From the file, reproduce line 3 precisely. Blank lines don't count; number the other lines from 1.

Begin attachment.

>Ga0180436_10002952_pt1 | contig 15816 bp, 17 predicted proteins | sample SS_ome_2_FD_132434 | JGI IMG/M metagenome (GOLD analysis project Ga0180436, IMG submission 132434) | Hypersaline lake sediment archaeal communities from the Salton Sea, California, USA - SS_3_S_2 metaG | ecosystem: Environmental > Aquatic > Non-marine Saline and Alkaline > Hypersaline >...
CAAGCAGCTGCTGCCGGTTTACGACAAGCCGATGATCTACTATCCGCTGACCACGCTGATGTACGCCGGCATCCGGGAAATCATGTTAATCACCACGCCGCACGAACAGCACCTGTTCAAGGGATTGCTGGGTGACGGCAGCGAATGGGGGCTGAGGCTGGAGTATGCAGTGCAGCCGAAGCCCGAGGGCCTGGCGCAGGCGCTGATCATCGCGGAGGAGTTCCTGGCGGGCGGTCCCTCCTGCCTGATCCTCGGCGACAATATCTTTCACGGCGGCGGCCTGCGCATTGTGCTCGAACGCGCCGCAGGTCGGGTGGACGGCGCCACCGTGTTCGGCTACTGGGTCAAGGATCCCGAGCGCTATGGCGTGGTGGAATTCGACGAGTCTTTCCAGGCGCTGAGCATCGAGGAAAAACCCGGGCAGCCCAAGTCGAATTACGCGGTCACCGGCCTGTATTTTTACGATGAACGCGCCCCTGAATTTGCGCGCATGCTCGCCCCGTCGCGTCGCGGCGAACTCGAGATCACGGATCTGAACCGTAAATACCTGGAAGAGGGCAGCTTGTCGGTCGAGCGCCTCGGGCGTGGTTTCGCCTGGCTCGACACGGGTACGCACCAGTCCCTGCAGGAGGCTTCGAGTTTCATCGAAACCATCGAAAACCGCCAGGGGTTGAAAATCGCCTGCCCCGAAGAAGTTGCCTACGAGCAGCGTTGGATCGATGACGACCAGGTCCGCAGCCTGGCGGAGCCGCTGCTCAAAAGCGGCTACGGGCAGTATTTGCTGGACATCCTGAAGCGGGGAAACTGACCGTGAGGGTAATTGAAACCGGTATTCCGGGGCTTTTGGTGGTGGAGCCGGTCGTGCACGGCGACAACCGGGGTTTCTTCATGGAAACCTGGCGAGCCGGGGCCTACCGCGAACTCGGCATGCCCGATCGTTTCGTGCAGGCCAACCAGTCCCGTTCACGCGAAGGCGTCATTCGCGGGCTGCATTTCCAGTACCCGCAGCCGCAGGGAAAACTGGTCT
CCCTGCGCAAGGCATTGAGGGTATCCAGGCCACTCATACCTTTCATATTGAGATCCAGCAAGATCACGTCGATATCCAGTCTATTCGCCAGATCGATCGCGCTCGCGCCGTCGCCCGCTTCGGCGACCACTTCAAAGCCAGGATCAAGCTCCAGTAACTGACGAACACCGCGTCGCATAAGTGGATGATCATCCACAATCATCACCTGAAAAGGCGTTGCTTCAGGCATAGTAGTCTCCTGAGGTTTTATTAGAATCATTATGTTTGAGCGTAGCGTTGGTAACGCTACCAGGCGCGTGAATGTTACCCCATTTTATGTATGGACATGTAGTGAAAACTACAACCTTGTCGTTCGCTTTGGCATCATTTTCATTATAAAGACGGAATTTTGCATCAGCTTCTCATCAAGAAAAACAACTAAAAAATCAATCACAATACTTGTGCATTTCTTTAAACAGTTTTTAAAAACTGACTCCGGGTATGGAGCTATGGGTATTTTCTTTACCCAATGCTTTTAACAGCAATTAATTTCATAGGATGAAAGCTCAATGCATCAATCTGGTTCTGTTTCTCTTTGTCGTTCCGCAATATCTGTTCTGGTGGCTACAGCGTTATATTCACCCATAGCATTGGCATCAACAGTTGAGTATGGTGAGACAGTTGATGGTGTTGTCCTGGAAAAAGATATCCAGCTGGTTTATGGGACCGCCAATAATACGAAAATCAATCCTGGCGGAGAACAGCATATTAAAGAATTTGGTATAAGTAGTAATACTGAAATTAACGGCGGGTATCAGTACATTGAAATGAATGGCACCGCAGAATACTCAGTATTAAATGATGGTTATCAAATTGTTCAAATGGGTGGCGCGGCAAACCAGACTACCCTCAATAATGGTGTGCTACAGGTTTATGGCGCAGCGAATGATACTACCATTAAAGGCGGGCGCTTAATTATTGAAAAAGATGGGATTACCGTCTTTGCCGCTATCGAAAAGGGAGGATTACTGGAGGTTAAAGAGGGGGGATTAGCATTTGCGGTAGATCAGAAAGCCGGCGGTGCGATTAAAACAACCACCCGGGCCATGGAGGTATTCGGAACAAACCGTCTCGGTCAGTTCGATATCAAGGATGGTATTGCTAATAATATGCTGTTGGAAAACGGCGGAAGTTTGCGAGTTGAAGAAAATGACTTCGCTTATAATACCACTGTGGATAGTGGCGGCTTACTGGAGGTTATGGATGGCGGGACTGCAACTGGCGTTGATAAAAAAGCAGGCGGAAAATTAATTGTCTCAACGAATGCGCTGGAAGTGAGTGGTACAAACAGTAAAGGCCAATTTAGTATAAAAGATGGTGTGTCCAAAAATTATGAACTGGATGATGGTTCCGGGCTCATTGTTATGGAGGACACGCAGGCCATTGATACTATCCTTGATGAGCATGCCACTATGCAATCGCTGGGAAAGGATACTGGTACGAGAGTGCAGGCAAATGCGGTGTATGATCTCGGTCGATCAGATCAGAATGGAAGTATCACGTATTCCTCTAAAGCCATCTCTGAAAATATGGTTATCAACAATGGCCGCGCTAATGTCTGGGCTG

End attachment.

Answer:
CCCTGCGCAAGGCATTGAGGGTATCCAGGCCACTCATACCTTTCATATTGAGATCCAGCAAGATCACGTCGATATCCAGTCTATTCGCCAGATCGATCGCGCTCGCGCCGTCGCCCGCTTCGGCGACCACTTCAAAGCCAGGATCAAGCTCCAGTAACTGACGAACACCGCGTCGCATAAGTGGATGATCATCCACAATCATCACCTGAAAAGGCGTTGCTTCAGGCATAGTAGTCTCCTGAGGTTTTATTAGAATCATTATGTTTGAGCGTAGCGTTGGTAACGCTACCAGGCGCGTGAATGTTACCCCATTTTATGTATGGACATGTAGTGAAAACTACAACCTTGTCGTTCGCTTTGGCATCATTTTCATTATAAAGACGGAATTTTGCATCAGCTTCTCATCAAGAAAAACAACTAAAAAATCAATCACAATACTTGTGCATTTCTTTAAACAGTTTTTAAAAACTGACTCCGGGTATGGAGCTATGGGTATTTTCTTTACCCAATGCTTTTAACAGCAATTAATTTCATAGGATGAAAGCTCAATGCATCAATCTGGTTCTGTTTCTCTTTGTCGTTCCGCAATATCTGTTCTGGTGGCTACAGCGTTATATTCACCCATAGCATTGGCATCAACAGTTGAGTATGGTGAGACAGTTGATGGTGTTGTCCTGGAAAAAGATATCCAGCTGGTTTATGGGACCGCCAATAATACGAAAATCAATCCTGGCGGAGAACAGCATATTAAAGAATTTGGTATAAGTAGTAATACTGAAATTAACGGCGGGTATCAGTACATTGAAATGAATGGCACCGCAGAATACTCAGTATTAAATGATGGTTATCAAATTGTTCAAATGGGTGGCGCGGCAAACCAGACTACCCTCAATAATGGTGTGCTACAGGTTTATGGCGCAGCGAATGATACTACCATTAAAGGCGGGCGCTTAATTATTGAAAAAGATGGGATTACCGTCTTTGCCGCTATCGAAAAGGGAGGATTACTGGAGGTTAAAGAGGGGGGATTAGCATTTGCGGTAGATCAGAAAGCCGGCGGTGCGATTAAAACAACCACCCGGGCCATGGAGGTATTCGGAACAAACCGTCTCGGTCAGTTCGATATCAAGGATGGTATTGCTAATAATATGCTGTTGGAAAACGGCGGAAGTTTGCGAGTTGAAGAAAATGACTTCGCTTATAATACCACTGTGGATAGTGGCGGCTTACTGGAGGTTATGGATGGCGGGACTGCAACTGGCGTTGATAAAAAAGCAGGCGGAAAATTAATTGTCTCAACGAATGCGCTGGAAGTGAGTGGTACAAACAGTAAAGGCCAATTTAGTATAAAAGATGGTGTGTCCAAAAATTATGAACTGGATGATGGTTCCGGGCTCATTGTTATGGAGGACACGCAGGCCATTGATACTATCCTTGATGAGCATGCCACTATGCAATCGCTGGGAAAGGATACTGGTACGAGAGTGCAGGCAAATGCGGTGTATGATCTCGGTCGATCAGATCAGAATGGAAGTATCACGTATTCCTCTAAAGCCATCTCTGAAAATATGGTTATCAACAATGGCCGCGCTAATGTCTGGGCTG